Comment Re: Bodes Really Well for a Fair Trial (Score 1) 484

That is why I said: "middle east is not a defined term".

Sure it is, in English at least. English is defined by popular usage, so how people use it IS the definition. What I gave you was my perception (as an American) of how the term is used in this country.

You can also see what Wikipedia has to say about it here:

If you look at the map, you'll see that it pretty much matches up exactly with what I said before. Egypt in, Afghanistan out.

Point is: we define it geographically, and the americans more or less by political reasoning

However Americans have collectively come to use the term "middle east" to mean that group of countries, it IS correct, by definition.

if the regions/countries you mention are "middle east", what is then "near east"

Simple: there is no "near east" any more. No one really uses that term, so it's archaic. We use the term "middle east" now. Decades ago, we used to use the term "near east" to describe the Ottoman Empire's possessions in Asia. There might be some academics who still use the term for something, but that's jargon and not popular usage.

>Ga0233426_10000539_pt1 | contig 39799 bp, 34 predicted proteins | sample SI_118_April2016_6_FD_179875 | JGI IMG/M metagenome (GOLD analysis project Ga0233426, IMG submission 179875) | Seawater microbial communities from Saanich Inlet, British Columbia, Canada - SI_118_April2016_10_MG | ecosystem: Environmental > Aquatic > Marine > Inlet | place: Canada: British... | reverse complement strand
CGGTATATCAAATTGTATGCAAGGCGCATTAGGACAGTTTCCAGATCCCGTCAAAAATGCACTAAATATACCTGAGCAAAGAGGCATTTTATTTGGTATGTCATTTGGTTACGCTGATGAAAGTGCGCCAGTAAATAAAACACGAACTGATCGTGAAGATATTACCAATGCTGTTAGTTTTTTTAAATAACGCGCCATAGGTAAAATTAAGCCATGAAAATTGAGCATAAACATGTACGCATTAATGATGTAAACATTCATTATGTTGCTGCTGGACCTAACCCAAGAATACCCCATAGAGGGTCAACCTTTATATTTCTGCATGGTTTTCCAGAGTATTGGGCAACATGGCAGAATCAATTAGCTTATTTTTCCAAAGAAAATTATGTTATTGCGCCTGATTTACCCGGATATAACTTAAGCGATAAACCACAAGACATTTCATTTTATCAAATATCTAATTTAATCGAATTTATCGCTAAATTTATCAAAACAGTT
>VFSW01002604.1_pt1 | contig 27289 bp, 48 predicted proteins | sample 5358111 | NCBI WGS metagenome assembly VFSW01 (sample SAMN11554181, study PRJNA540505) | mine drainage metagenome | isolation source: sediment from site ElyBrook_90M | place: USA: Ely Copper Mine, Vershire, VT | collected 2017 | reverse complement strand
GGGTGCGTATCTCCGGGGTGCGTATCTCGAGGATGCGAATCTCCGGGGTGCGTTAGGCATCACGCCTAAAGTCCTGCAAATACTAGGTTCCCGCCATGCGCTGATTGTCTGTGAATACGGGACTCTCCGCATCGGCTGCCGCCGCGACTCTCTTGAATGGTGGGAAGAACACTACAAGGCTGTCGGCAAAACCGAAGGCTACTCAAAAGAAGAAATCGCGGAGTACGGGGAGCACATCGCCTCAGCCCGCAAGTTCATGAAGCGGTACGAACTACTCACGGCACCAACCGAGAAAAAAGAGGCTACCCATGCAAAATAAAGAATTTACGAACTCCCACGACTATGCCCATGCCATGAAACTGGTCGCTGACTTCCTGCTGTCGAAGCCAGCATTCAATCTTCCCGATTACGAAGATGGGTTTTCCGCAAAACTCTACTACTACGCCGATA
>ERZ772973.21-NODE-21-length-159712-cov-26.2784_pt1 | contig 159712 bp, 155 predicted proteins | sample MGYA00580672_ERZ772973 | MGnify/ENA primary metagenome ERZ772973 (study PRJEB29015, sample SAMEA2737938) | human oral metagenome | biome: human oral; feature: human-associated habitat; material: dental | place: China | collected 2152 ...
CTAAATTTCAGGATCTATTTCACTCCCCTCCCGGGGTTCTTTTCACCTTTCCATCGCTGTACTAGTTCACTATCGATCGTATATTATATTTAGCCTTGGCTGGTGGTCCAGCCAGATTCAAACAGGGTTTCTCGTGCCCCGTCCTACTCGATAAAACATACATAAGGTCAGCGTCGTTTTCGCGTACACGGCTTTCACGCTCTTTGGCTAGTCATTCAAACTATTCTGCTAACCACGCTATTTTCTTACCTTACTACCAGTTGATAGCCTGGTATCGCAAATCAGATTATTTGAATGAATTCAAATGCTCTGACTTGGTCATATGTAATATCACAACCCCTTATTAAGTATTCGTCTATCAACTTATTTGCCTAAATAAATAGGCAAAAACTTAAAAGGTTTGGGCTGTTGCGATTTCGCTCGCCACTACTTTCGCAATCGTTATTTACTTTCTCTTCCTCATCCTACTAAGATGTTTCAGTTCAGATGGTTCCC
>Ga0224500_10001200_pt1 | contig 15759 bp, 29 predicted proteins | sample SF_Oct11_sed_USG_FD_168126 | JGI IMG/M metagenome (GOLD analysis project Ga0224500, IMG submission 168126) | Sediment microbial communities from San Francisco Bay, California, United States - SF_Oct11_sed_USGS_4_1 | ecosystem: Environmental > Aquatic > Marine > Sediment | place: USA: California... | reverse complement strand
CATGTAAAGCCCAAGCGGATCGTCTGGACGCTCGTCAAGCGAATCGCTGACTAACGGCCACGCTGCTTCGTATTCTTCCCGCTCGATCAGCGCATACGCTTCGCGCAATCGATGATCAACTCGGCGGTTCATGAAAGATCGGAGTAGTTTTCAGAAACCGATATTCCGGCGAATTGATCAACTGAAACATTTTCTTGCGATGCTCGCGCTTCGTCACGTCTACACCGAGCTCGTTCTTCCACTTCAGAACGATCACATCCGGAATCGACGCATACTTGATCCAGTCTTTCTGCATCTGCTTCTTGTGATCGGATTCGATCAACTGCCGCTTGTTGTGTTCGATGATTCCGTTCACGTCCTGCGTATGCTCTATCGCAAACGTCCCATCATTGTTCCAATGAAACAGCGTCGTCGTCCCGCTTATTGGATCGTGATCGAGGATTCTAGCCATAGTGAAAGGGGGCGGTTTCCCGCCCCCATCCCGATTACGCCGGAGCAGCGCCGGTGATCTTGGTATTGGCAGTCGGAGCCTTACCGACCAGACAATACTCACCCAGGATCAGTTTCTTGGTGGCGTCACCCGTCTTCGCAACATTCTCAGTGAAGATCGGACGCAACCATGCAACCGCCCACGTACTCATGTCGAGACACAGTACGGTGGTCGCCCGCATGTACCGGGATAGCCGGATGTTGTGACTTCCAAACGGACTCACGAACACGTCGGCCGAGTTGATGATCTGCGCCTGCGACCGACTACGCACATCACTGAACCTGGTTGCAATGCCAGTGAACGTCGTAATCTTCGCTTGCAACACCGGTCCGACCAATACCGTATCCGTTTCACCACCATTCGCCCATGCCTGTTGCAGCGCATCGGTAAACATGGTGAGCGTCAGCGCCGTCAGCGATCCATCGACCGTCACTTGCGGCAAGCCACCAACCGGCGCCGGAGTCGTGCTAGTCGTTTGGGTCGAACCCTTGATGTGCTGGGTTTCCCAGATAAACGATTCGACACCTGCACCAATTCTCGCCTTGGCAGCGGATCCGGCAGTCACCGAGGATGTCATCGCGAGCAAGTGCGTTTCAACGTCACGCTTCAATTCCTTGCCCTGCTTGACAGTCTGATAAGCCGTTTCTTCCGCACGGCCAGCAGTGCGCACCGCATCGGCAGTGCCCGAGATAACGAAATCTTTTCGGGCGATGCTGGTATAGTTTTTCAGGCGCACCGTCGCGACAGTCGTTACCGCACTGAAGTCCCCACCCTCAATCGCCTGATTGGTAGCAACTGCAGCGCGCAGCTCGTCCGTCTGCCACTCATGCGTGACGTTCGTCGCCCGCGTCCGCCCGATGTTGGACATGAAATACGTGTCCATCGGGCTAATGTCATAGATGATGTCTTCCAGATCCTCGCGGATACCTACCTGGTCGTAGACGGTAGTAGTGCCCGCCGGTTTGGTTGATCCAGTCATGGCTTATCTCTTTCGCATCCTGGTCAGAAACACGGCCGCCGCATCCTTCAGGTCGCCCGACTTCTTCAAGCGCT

So calling those areas "middle east" makes no sense

It doesn't matter what "makes sense" to you. The only thing that matters is how a term is used in English, if you're communicating with an English speaker. However it's used popularly IS the correct usage. If English speakers worldwide all decided tomorrow to start calling that region "Vulcan", then *that* would be the correct term for the region. Even better, if all English speakers suddenly decided to call that region "Europe", and to call what's now Europe "the Middle East", then *those* would be the correct terms.

So calling those areas "middle east" makes no sense, not even from the point of view of the USA (world map, not political).

Language isn't defined by geographers, it's defined by popular usage. Every language is borne out of the culture of its speakers, and reflects upon their culture and their worldview to a huge extent. This term has obviously come about because of the American worldview and its involvement in geopolitics. The term may not be what geographers would prefer, but there's a lot more to the world than strict geography, and the various people who have to deal with the people and cultures in that region are worried about a lot of things other than some lines on a map, or which piece of land technically sits on which continent or which tectonic plate.

Comment Re:Sadly.. (Score 1) 348

. If you just exported an image to JPEG with features that are unsupported by JPEG then those features will not be saved in the JPEG image and will be lost if you do not save to the application's native format.